Tanger Outlets Blowing Rock General Manager Ronnie Mark said on April 1 that each of the 19 individual stores will make their own decisions, but he was unaware of any stores that had reopened since the original closures were announced earlier in March. The outlet’s office, while closed to the public, will remain operational, Mark said.
Going forward, Hardin said that businesses are concerned about the effects the shutdown orders could have beyond March and April, which are typically less busy months in the Blowing Rock business calendar.
“This, through April, is something I think most people can probably survive and live with, but if it goes into May, June or beyond, I think we’ll eventually see some fall-out,” Hardin said.
Cooper’s order included more than 30 different categories of “essential businesses,” which account for more than 100 types of businesses as specifically listed in the order. One of those types is for any business that maintains social distancing requirements for its employees and customers.
“All COVID-19 essential businesses and operations are directed, to the maximum extent possible, to direct employees to work from home or telework,” the order states.
Further, any business owner can request that it be included on the “essential business” list at www.ncdor.gov/request-be-considered-essential-business.
Criticism about what is considered an essential business has been circulating across social media.
“I think it’s quick to make a snap judgment without looking into what all goes into a business,” Boone Area Chamber of Commerce President and CEO David Jackson said. Area farmers markets, for example, are not just a “vanity event” where people go to socialize, he said — “for some people that really impacts their access to local food.”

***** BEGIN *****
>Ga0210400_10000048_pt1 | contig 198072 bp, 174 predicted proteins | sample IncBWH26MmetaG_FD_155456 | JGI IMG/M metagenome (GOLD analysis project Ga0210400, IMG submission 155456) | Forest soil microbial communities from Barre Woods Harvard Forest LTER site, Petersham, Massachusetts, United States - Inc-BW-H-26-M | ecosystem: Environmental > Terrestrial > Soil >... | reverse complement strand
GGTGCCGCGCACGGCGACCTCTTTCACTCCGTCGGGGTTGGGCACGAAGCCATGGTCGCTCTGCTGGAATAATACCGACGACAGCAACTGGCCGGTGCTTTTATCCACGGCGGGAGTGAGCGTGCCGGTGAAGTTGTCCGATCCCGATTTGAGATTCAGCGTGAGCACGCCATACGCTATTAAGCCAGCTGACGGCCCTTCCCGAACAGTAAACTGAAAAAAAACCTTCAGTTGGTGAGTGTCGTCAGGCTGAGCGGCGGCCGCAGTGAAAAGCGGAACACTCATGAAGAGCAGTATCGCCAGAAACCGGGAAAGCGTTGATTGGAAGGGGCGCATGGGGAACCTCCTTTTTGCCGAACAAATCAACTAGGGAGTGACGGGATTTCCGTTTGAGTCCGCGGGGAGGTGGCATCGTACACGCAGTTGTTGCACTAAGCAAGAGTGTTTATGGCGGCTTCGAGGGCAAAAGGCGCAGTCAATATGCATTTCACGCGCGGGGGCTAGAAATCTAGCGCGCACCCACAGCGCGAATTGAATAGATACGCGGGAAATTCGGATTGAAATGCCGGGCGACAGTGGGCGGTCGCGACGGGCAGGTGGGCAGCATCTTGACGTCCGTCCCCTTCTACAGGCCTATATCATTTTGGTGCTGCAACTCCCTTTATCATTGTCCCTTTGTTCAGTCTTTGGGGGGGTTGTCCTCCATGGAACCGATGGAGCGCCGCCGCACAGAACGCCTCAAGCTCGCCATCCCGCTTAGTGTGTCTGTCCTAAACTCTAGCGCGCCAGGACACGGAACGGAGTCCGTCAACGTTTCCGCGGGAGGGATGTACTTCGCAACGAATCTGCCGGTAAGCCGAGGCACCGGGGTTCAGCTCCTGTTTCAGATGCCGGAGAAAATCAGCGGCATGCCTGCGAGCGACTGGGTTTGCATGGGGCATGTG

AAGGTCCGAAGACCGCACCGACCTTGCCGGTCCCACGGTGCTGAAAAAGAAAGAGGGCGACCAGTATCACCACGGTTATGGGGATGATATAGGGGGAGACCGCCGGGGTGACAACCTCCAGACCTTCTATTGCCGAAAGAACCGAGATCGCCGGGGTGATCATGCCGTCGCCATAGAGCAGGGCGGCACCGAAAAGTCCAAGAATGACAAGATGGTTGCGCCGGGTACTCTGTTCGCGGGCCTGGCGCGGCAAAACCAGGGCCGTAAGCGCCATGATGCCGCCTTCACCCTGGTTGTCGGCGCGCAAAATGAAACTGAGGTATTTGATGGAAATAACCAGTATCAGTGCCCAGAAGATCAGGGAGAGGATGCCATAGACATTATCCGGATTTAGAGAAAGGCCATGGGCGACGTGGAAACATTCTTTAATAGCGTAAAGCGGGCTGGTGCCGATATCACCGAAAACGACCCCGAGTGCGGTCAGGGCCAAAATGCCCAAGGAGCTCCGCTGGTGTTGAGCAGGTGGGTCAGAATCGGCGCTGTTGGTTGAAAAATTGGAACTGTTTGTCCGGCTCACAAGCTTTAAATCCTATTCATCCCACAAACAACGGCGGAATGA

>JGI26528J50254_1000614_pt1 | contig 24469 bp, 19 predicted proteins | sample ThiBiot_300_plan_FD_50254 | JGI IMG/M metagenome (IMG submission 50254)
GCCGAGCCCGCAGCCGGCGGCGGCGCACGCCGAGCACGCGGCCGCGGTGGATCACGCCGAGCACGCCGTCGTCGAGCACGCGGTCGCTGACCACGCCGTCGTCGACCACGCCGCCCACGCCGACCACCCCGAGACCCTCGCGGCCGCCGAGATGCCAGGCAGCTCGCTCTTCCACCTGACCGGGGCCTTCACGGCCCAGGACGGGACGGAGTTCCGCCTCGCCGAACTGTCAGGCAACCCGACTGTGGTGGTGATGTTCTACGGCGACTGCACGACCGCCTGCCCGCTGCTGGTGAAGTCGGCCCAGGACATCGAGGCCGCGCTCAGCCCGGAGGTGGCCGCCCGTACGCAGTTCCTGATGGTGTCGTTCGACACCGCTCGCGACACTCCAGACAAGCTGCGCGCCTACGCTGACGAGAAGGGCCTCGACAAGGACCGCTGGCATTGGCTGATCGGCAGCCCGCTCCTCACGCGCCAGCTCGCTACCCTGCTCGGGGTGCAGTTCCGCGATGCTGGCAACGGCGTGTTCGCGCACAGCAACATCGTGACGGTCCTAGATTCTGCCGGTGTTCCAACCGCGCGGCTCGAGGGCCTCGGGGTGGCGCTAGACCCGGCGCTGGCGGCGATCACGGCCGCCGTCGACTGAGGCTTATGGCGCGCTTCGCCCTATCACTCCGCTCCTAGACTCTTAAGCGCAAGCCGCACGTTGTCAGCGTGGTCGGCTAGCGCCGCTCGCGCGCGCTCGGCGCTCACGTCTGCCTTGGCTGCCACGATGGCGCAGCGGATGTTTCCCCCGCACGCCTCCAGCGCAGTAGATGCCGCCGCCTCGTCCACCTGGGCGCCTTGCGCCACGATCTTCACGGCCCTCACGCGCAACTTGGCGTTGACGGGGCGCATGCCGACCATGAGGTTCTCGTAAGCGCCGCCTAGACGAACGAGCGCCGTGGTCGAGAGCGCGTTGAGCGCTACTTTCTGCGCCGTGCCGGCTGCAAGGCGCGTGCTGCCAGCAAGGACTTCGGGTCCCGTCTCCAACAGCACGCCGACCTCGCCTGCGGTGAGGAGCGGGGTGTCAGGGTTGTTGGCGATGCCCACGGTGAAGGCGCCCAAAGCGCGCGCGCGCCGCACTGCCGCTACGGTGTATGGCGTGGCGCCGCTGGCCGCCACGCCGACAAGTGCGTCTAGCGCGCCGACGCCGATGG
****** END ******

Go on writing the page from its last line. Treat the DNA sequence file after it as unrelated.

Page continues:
“I think it’s up to the individual as much as anything,” Jackson said. “If you don’t need to be out, you don’t need to be out.”
Jackson noted that the chamber has been fielding a lot of questions about the order and other COVID-19 questions, and that staff have endeavored to research the order and consult with experts to provide answers or direct questions to sources with more information. He praised U.S. Rep. Virginia Foxx, N.C. Rep. Ray Russell and N.C. Sen. Deanna Ballard and their offices for their assistance in answering questions.
Hardin said the Serves You Right store in Blowing Rock is operating as a children’s bookstore and she has obtained permission from the state to do so until deemed otherwise. In addition, a couple of Blowing Rock stores are operating on an appointment-only basis, which he said was not clear in Cooper’s order.
Aside from Hobby Lobby, which has its own entrances and is sealed from the rest of the mall, the Boone Mall closed its doors on March 24 until further notice “due to the concerns about the spread of the COVID-19 virus,” a message on the mall’s website stated.
Blue Deer Cookies, which opened its warm-weather trailer location at 3551 U.S. 321 South on the weekend of March 27-29, feels like the positives outweigh the negatives.
“We definitely faced a moral dilemma of staying open,” said Austin Northern. “But we also faced a moral dilemma of our employees. The governor has deemed us essential. If we can respect the (Centers for Disease Control) guidelines and the governor’s mandate while we stay open, I feel like that’s something we want to do.”
Respecting state and federal regulations included having no outdoor seating, maintaining social distancing in the line and encouraging people to eat in their vehicles or elsewhere.
“My desire is that with the world feeling like it’s falling in on itself, if there’s something the community can look forward to, we’ll do it,” Northern said.